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What Is an Osteotomy?

An osteotomy is a surgery that cuts bone to restore more normal alignment. In the hips and knees, this can realign the leg and improve gait and as well as reduce pain. Also, when knee or hip replacement is not a good option due to young age, you may want to consider an osteotomy.

Pain in the hip or knee can be due to a deformity in the femur. This may have stemmed from a childhood disease, such as Legg-Calve Perthes disease or slipped capital femoral epiphysis (SCFE) or dysplasia.

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Hip Osteotomy Surgery

Hip osteotomy surgery (periacetabular osteotomy) involves cutting out or carving around the hip socket to move it to a new and better location. To do this, the surgeon makes an incision over the front of the hip, about six to eight inches long, separating muscles to get to the pelvis. Then with X-ray guidance (fluoroscopy), he carefully cuts through the three pelvic bones (ischium, pubis, ilium) around the hip socket to free it from its original position.

Next the acetabulum is fixed in its new location with screws (usually three to six); a bone graft is used if needed.

Femur Osteotomy

Sometimes if the angle made by the femur and head is too low (varus) or too high (valgus), then an osteotomy of the femur may be needed. This helps the femoral head to be in a more normal position to preserve it from wearing out. This surgery is called a proximal femoral osteotomy.

Osteotomy Surgery Risks

The major risks include the following:

  • Blood clot. We reduce risk of this by using a blood thinner, TED hose (compressive stockings) and compression boots on your feet to increase circulation.
  • Infection. You are given IV antibiotics before surgery, which is continued for 24 hours after; then keep a close watch of the incision for redness or drainage, especially in the groin.
  • Nerve palsy. A sensory nerve called the lateral femoral cutaneous nerve is right where we do surgery. We do our best to identify it and protect it but there is a 50 percent chance you will have some numbness over the front of your thigh; over time sensation usually returns. There are also bigger nerves, the femoral and sciatic nerves, which are deeper and can get stretched with a big correction/surgery, but this is very rare (less than one percent).
  • Failure to heal. This is also uncommon but always a concern, especially if you smoke. If the bone doesn’t heal, the screws can break and the socket can move. An additional surgery to increase bone healing could be needed, but very rarely.

Hip or Knee Osteotomy Recovery

You will be walking within a couple days of surgery, but on one to two crutches for three months, and it usually takes 9–12 months to feel fully recovered.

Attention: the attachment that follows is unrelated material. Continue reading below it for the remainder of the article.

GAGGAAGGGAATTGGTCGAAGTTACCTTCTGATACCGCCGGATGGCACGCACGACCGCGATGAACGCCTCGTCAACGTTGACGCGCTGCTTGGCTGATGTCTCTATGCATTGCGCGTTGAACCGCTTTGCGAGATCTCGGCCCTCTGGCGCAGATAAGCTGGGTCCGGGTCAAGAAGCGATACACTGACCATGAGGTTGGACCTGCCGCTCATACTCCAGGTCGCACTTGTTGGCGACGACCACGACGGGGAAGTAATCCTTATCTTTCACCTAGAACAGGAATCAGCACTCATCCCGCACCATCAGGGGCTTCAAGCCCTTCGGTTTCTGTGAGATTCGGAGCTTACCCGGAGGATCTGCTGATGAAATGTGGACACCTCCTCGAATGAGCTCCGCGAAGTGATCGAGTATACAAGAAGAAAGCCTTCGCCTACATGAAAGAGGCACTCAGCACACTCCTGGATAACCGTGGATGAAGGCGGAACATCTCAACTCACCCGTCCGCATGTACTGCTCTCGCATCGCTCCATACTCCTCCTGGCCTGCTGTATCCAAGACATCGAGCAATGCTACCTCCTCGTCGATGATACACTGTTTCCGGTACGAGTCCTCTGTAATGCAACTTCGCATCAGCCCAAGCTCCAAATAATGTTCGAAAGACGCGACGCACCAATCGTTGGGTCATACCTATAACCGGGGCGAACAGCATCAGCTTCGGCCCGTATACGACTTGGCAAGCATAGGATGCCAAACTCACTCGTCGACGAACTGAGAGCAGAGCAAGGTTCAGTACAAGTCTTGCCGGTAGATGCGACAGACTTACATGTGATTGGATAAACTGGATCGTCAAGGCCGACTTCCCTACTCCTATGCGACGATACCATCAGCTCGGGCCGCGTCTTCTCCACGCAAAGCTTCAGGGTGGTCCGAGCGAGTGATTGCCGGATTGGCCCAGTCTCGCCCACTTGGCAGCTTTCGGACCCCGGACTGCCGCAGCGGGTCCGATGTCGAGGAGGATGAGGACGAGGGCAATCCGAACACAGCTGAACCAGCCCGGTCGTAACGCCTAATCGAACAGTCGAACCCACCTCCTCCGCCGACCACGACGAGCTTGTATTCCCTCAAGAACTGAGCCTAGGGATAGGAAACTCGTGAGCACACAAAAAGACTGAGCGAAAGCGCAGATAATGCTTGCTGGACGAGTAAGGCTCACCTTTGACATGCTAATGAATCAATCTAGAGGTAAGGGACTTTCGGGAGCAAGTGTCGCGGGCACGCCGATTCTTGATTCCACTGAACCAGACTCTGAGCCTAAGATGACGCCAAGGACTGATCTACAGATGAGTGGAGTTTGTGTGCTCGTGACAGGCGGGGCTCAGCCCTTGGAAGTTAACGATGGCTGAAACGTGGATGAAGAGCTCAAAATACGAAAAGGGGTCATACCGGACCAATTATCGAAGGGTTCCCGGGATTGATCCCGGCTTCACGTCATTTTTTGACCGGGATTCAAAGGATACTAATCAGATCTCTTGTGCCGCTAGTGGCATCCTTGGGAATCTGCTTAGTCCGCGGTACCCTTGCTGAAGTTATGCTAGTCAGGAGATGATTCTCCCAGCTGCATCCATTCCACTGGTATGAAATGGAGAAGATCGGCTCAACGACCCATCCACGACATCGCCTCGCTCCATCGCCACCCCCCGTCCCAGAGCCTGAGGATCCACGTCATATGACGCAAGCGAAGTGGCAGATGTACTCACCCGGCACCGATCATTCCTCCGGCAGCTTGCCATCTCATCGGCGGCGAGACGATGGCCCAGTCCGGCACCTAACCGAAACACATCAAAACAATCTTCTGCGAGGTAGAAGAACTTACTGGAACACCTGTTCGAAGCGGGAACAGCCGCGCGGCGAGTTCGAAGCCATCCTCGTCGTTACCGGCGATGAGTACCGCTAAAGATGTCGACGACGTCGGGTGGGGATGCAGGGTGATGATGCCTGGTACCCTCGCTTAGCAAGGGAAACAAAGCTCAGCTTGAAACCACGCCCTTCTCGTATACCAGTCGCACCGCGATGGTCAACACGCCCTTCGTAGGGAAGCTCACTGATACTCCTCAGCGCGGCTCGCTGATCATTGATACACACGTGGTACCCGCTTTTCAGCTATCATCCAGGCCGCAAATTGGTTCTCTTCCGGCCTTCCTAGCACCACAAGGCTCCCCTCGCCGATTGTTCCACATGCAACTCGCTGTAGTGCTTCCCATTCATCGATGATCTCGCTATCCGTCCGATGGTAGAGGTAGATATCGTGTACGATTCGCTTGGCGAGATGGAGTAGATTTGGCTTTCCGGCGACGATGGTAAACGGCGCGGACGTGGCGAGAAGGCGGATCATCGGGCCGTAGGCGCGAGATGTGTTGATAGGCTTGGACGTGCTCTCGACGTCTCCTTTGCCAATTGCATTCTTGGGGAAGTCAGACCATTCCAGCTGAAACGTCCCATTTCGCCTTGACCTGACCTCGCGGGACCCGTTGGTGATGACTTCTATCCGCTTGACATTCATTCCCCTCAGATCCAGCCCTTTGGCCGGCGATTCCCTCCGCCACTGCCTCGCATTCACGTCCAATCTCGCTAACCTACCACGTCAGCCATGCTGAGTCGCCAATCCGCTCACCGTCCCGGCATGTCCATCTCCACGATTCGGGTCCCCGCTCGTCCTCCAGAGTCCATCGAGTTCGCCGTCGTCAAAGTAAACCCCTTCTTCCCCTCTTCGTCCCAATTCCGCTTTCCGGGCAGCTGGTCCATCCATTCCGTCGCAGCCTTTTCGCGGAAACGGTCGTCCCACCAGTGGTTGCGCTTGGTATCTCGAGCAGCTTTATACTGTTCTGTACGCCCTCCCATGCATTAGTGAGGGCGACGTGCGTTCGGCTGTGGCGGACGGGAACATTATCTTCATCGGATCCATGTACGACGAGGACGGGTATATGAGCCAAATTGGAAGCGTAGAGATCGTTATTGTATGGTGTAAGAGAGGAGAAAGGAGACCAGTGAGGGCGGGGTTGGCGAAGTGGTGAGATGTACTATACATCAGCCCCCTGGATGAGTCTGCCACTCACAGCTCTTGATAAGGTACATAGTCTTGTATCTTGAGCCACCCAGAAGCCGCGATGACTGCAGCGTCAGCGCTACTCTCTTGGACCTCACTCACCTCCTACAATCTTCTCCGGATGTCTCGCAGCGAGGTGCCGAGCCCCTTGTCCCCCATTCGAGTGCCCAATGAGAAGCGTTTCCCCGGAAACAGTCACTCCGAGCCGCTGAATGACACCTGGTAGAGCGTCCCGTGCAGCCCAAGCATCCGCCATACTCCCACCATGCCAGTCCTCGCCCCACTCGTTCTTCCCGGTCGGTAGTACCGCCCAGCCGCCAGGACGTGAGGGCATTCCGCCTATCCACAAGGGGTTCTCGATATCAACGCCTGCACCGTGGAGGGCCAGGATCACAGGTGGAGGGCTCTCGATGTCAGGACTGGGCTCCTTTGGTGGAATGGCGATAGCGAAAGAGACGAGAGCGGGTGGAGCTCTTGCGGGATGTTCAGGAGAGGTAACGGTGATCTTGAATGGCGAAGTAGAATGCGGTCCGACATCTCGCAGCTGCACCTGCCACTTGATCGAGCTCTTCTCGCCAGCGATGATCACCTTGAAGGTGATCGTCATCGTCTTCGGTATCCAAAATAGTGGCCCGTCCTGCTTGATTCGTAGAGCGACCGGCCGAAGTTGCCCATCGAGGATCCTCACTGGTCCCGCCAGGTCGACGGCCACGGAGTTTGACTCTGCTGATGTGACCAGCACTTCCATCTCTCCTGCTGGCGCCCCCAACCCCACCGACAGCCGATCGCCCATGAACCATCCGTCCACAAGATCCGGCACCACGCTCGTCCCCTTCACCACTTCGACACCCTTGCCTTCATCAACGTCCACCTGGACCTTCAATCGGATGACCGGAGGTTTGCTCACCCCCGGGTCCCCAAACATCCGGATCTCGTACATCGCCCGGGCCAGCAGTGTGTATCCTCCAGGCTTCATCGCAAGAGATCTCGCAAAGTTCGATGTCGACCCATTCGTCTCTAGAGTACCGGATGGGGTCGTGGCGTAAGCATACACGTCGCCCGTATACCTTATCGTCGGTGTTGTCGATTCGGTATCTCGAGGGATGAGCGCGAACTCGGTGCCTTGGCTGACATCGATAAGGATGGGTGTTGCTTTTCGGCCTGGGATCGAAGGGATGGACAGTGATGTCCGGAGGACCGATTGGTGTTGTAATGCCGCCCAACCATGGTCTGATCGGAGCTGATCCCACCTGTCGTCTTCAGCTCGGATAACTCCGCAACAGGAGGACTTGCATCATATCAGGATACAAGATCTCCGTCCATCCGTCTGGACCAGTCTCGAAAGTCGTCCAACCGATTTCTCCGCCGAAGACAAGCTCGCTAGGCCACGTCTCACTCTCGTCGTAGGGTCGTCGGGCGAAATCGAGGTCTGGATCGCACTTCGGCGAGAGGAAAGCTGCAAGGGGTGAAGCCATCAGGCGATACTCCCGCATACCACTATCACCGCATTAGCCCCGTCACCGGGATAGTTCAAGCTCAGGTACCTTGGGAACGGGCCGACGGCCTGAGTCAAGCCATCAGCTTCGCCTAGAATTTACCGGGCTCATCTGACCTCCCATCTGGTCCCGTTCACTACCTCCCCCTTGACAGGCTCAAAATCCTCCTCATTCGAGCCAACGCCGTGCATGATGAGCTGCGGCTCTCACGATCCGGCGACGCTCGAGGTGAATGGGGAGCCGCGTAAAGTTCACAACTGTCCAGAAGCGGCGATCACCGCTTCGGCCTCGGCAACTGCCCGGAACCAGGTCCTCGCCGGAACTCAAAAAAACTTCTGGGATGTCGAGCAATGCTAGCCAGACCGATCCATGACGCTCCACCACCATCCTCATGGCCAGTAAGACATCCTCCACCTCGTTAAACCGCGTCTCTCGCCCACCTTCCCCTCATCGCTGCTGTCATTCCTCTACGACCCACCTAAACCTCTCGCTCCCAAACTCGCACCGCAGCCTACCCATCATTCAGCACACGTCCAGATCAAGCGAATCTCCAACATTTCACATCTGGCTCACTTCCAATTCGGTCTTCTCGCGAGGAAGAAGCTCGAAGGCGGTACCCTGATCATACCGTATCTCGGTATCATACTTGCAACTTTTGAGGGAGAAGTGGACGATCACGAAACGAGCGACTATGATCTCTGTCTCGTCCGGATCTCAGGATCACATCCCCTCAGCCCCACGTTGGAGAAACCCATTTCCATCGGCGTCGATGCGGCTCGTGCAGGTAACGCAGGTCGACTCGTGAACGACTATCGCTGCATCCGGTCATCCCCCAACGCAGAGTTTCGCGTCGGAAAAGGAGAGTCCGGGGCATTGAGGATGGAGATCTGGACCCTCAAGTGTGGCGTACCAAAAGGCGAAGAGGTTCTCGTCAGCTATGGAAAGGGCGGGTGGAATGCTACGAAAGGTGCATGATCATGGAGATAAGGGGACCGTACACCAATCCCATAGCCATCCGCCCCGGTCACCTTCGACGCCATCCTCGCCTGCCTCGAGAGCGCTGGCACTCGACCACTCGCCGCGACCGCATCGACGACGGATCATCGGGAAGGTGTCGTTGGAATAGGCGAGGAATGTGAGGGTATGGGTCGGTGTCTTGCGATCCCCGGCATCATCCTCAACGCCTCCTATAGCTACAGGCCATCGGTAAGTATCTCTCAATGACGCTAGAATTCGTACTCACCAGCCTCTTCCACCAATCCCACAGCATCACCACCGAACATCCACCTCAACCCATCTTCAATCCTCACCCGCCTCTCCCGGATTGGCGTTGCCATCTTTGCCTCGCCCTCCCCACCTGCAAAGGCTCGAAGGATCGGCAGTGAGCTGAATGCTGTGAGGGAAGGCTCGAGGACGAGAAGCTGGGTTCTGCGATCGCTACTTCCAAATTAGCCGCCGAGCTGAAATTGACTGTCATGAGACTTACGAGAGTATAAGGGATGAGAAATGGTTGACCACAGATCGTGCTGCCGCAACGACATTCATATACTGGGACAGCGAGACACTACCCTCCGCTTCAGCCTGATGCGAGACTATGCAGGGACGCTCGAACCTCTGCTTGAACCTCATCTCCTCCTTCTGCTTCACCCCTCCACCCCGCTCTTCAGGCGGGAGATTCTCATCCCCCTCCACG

The hospital stay for an osteotomy is usually two to three days after surgery. When you leave the hospital, you will need 24-hour help for a week. Or if you don't have adequate help at home, you could consider a rehabilitation center. The final plans will be made while you are recovering in the hospital.

Physical Therapy

Starting the day after surgery you will have physical therapy twice a day that includes gentle exercises, learning to sit, stand, and walk with partial weight-bearing and crutches. You may take a few steps the first day around your room, and the second day out into the hallway and so on.

After you leave the hospital, the you need to walk, rest, and let your surgery heal. We do not want formal physical therapy for the first six weeks; after that we evaluate your needs on an individual basis.

Timeline After Leaving the Hospital

Here is a basic recovery timeline:

First six weeks: Finish taking blood thinners (aspirin for six weeks), wear TED hose, walk with crutches (partial weight bearing), keep wound clean.

You will probably only need to take narcotics for about seven to 21 days from surgery. Be aware that sometimes anti-inflammatories (NSAIDS) can slow down bone healing, but Tylenol is not a problem.

Next six weeks: Transition to one cane or crutch as instructed by your physician until three months after surgery; may start gentle stretching or strengthening exercises; walk.

After three months: Return to work part time or full time as tolerated (two to three months from surgery); continue to walk and return to gentle exercise.

After six months: You may return to full activity (when the bone cuts are completely healed) except for running/jumping activities.

You will probably have staples and should see your doctor in two weeks, then again six weeks after surgery for X-rays, then three months, six months, one year, and every year or two so we can see how the hip progresses.

After this, we advise patients to resume what they can tolerate, especially walking, swimming, and bicycle riding. We discourage repetitive jumping, running, and heavy manual labor and lifting. These activities tend to wear out your hip faster.

When Can I Drive After an Osteotomy?

Usually three to four weeks after surgery (when you’re safe enough to not be at fault if you get in an accident and off narcotics).

How Long Will the Corrective Osteotomy Last?

We hope to extend the time between now and when you need a hip replacement (total hip arthroplasty). But the exact time in years is unknown and based on the amount of arthritis in your hip already.

Osteotomy Complications

If you are having complications from your osteotomy surgery, you can call the orthopedic clinic and ask for the nurse/MA who works with your surgeon. The nurse or MA will get back to you within a business day; otherwise, call the orthopedic resident on-call.